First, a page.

Latest Football League rebrand betrays football’s roots

The announcement of the re-branding of the Football League from next season was not met with the level of startled responses one would hope for. Rather, what followed were responses resigned to what many deem to be both an inevitable and irreversible trend in football towards something branding and marketing driven.

If anything, our lack of surprise at the announcement tells its own story. It is evocative of the state of football, the direction it currently finds itself in, and the route which many now dread might destroy the remnants of the football we have grown to love. Football should never be about the money, the business deals, and sponsorships behind so many of our clubs. It ought to detach itself from this before it alienates the very supporters who make the game the great spectacle it is.

The Football League has undergone two revamps over the last two and a bit decades – the most recent of which occurred in 2004 when the Championship, League One, and League Two were established in their current guises. A rebranding also happened more drastically in 1992 when the Premier League broke away from the Football League. Money in football has had its upside, revolutionising the game and expanding its audience. Yet it has also stripped it of its core, its soul, and created a climate where football is seen as more than just entertainment, but a business and money making venture.

Changing the logo and the name to The English Football League from the 2016/17 season may not seem like such a massive change. However, it is not just the name change and the new logo which resembles something more akin to an energy company than a football league, it symbolises a trend that has been growing for some time. While supporters are increasingly priced out from attending games and supporting their teams, TV deals are now astronomical and money in football has become so unstable that clubs everywhere are increasingly playing a dangerous game of spending to excess for short term gains without a care for long term stability.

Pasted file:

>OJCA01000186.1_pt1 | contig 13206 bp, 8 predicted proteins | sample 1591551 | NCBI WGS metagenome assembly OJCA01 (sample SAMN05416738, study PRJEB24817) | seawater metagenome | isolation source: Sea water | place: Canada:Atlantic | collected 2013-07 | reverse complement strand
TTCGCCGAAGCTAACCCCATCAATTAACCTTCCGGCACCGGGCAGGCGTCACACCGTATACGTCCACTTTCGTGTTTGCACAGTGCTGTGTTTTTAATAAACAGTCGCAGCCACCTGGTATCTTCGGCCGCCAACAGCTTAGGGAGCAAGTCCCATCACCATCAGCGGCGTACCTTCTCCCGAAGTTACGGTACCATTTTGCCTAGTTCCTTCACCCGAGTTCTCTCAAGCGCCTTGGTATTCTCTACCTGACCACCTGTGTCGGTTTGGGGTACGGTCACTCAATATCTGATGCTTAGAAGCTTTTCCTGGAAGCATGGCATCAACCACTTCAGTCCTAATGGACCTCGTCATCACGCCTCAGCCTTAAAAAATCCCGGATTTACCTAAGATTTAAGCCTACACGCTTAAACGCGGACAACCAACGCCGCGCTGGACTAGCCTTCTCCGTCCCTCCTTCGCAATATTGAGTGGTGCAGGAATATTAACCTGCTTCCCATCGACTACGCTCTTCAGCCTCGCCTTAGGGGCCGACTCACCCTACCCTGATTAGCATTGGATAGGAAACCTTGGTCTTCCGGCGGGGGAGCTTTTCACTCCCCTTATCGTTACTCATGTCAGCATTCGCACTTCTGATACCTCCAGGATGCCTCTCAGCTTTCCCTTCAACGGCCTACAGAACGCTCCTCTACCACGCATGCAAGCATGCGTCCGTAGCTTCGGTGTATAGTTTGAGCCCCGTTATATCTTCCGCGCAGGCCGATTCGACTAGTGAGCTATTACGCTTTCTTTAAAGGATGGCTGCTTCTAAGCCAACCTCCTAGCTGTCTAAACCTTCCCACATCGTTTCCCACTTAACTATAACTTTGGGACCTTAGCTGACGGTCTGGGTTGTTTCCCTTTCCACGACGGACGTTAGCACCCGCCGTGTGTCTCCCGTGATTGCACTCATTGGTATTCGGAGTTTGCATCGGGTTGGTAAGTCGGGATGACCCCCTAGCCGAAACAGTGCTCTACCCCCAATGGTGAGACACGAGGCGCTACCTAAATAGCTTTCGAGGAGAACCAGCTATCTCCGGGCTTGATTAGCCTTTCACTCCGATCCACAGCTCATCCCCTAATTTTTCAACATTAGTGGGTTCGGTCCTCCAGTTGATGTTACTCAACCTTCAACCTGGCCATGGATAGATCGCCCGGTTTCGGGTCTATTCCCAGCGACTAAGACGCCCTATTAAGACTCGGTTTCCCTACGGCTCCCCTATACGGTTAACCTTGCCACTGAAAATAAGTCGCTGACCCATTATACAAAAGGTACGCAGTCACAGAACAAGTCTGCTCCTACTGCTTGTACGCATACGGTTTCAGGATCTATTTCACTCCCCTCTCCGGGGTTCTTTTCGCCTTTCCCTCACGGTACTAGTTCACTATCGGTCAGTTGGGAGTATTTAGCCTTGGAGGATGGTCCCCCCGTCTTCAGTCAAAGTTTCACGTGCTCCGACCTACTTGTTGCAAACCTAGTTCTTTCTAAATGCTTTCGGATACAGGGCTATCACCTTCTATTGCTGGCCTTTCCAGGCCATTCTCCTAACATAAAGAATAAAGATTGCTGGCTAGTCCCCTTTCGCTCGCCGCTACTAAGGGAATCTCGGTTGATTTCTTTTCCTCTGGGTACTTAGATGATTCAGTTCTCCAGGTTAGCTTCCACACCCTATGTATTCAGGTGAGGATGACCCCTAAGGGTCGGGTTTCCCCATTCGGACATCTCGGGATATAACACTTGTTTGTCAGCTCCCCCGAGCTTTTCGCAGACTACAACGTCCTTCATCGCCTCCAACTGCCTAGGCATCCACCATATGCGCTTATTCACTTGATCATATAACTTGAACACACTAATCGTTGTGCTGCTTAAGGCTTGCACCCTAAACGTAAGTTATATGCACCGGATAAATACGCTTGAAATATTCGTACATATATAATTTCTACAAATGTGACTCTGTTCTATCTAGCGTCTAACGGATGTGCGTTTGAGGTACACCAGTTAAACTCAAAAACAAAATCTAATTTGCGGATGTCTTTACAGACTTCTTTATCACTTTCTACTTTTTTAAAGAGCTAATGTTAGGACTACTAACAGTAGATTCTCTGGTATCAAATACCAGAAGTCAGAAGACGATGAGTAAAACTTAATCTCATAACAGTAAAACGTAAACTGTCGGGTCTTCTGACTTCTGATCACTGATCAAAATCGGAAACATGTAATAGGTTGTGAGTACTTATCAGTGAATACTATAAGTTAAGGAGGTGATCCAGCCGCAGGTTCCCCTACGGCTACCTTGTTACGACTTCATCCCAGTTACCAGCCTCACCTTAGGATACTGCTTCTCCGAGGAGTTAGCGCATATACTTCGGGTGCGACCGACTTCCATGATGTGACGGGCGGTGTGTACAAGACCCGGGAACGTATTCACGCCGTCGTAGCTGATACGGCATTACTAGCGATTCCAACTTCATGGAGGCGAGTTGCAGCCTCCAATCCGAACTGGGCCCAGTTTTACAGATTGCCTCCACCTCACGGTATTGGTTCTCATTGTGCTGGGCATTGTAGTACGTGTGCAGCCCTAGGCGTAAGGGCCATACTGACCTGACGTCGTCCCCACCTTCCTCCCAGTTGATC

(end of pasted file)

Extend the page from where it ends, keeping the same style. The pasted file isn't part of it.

This re-brand highlights where the priorities lie. It is a makeover designed to draw in as much revenue as possible from sponsors and from a supposed bigger corporate awareness. In all honesty, this should not come as a surprise but it is a concern nonetheless.

Sometimes change is beneficial, but change for change’s sake is not. It is clear the Football League is endeavouring to apply the model that the Premier League has had for years, but the Football League does not need to increase its brand awareness. Its position as the oldest professional football league in the world is assured, and having been around since 1888, it is well renowned both domestically and abroad. One only has to look at the fact that the Championship, both in attendances and from those tuning in every week, is the most watched second division of football in the world.

This decision, which allegedly occurred after consultation with 18,000 supporters, is another disgraceful reminder of how the powers at be are more concerned with profits and money than they are about reputation. They are seemingly willing to sacrifice its proud history and be complicit with the likes of the Premier League. The re-brand may seem small and its implications superficial but this confirms that the supporters are very low on the agenda. The emergence of the EFL brand can only be described as an overspill from the Premier League, occurring at a time when many hoped the Football League would avoid such a decision.

In truth, it is unavoidable. But that does not mean we should not condemn this move. The culture of football has been altered to such a degree that we will see more decisions like this one. We can only hope then that football can salvage itself before it is too late.

 

Photo courtesy of EFL Publicity

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